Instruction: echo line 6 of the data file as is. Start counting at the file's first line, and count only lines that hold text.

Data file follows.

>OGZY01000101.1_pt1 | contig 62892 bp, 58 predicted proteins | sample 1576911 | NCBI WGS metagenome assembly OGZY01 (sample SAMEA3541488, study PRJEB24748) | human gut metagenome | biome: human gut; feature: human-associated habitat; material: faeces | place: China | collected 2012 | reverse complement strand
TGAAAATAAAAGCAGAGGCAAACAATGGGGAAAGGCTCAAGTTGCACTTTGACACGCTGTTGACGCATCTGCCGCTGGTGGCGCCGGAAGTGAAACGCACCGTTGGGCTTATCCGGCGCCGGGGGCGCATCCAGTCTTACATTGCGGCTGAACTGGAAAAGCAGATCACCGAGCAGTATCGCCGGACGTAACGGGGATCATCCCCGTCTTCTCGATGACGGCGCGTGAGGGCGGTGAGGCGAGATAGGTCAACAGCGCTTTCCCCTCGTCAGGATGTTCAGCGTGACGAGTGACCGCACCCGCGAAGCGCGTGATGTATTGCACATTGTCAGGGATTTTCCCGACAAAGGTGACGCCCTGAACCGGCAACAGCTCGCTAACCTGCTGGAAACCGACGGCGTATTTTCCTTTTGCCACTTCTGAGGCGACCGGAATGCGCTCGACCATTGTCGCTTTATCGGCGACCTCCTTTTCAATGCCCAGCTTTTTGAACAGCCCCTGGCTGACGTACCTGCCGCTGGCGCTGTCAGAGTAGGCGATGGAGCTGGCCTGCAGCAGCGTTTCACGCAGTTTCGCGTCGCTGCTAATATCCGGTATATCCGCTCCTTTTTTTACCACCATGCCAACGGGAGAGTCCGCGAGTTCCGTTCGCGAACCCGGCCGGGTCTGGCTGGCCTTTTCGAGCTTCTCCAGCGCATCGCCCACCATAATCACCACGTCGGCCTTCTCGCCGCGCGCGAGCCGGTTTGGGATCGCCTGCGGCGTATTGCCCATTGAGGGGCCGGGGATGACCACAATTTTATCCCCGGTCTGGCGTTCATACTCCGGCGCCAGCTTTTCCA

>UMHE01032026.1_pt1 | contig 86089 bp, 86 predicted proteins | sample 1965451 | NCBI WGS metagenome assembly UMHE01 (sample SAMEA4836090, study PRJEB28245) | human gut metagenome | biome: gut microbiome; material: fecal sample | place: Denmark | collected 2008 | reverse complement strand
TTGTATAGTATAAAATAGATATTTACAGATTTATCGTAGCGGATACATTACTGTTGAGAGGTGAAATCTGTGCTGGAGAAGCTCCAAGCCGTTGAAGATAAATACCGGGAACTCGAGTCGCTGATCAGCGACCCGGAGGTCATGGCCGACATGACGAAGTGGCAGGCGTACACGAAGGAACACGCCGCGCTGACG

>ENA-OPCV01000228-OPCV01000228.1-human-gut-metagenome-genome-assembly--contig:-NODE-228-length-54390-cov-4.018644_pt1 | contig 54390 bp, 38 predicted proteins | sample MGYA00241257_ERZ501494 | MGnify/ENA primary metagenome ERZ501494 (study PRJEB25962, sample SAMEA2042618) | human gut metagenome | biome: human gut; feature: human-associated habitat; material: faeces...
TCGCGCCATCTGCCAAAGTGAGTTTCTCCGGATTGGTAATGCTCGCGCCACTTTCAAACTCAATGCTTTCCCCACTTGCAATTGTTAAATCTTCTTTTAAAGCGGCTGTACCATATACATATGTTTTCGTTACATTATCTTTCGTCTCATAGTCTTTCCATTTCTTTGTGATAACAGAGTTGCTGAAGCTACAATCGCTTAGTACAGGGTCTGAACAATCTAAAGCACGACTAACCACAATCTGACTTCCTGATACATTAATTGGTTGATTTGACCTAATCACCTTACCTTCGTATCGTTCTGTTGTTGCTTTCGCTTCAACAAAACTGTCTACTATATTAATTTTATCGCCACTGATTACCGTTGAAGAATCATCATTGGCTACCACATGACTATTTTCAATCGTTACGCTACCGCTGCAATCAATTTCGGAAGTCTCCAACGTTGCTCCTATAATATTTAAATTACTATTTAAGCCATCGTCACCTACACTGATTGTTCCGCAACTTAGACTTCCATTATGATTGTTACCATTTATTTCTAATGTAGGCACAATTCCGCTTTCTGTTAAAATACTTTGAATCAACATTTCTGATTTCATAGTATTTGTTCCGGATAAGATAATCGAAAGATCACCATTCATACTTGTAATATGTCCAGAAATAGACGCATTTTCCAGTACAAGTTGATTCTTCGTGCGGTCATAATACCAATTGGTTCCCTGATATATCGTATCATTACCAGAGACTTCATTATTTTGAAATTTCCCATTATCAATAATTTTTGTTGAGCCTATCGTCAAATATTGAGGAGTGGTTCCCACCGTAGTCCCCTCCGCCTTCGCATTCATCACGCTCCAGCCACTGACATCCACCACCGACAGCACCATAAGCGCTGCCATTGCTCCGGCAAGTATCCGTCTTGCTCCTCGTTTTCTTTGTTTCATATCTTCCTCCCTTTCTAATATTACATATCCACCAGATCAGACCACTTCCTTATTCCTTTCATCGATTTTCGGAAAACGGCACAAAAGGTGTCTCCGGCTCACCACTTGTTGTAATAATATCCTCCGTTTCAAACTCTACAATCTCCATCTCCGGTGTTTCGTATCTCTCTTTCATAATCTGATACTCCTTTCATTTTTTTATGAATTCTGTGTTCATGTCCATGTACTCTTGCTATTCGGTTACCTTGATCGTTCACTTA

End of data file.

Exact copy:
TCGCGCCATCTGCCAAAGTGAGTTTCTCCGGATTGGTAATGCTCGCGCCACTTTCAAACTCAATGCTTTCCCCACTTGCAATTGTTAAATCTTCTTTTAAAGCGGCTGTACCATATACATATGTTTTCGTTACATTATCTTTCGTCTCATAGTCTTTCCATTTCTTTGTGATAACAGAGTTGCTGAAGCTACAATCGCTTAGTACAGGGTCTGAACAATCTAAAGCACGACTAACCACAATCTGACTTCCTGATACATTAATTGGTTGATTTGACCTAATCACCTTACCTTCGTATCGTTCTGTTGTTGCTTTCGCTTCAACAAAACTGTCTACTATATTAATTTTATCGCCACTGATTACCGTTGAAGAATCATCATTGGCTACCACATGACTATTTTCAATCGTTACGCTACCGCTGCAATCAATTTCGGAAGTCTCCAACGTTGCTCCTATAATATTTAAATTACTATTTAAGCCATCGTCACCTACACTGATTGTTCCGCAACTTAGACTTCCATTATGATTGTTACCATTTATTTCTAATGTAGGCACAATTCCGCTTTCTGTTAAAATACTTTGAATCAACATTTCTGATTTCATAGTATTTGTTCCGGATAAGATAATCGAAAGATCACCATTCATACTTGTAATATGTCCAGAAATAGACGCATTTTCCAGTACAAGTTGATTCTTCGTGCGGTCATAATACCAATTGGTTCCCTGATATATCGTATCATTACCAGAGACTTCATTATTTTGAAATTTCCCATTATCAATAATTTTTGTTGAGCCTATCGTCAAATATTGAGGAGTGGTTCCCACCGTAGTCCCCTCCGCCTTCGCATTCATCACGCTCCAGCCACTGACATCCACCACCGACAGCACCATAAGCGCTGCCATTGCTCCGGCAAGTATCCGTCTTGCTCCTCGTTTTCTTTGTTTCATATCTTCCTCCCTTTCTAATATTACATATCCACCAGATCAGACCACTTCCTTATTCCTTTCATCGATTTTCGGAAAACGGCACAAAAGGTGTCTCCGGCTCACCACTTGTTGTAATAATATCCTCCGTTTCAAACTCTACAATCTCCATCTCCGGTGTTTCGTATCTCTCTTTCATAATCTGATACTCCTTTCATTTTTTTATGAATTCTGTGTTCATGTCCATGTACTCTTGCTATTCGGTTACCTTGATCGTTCACTTA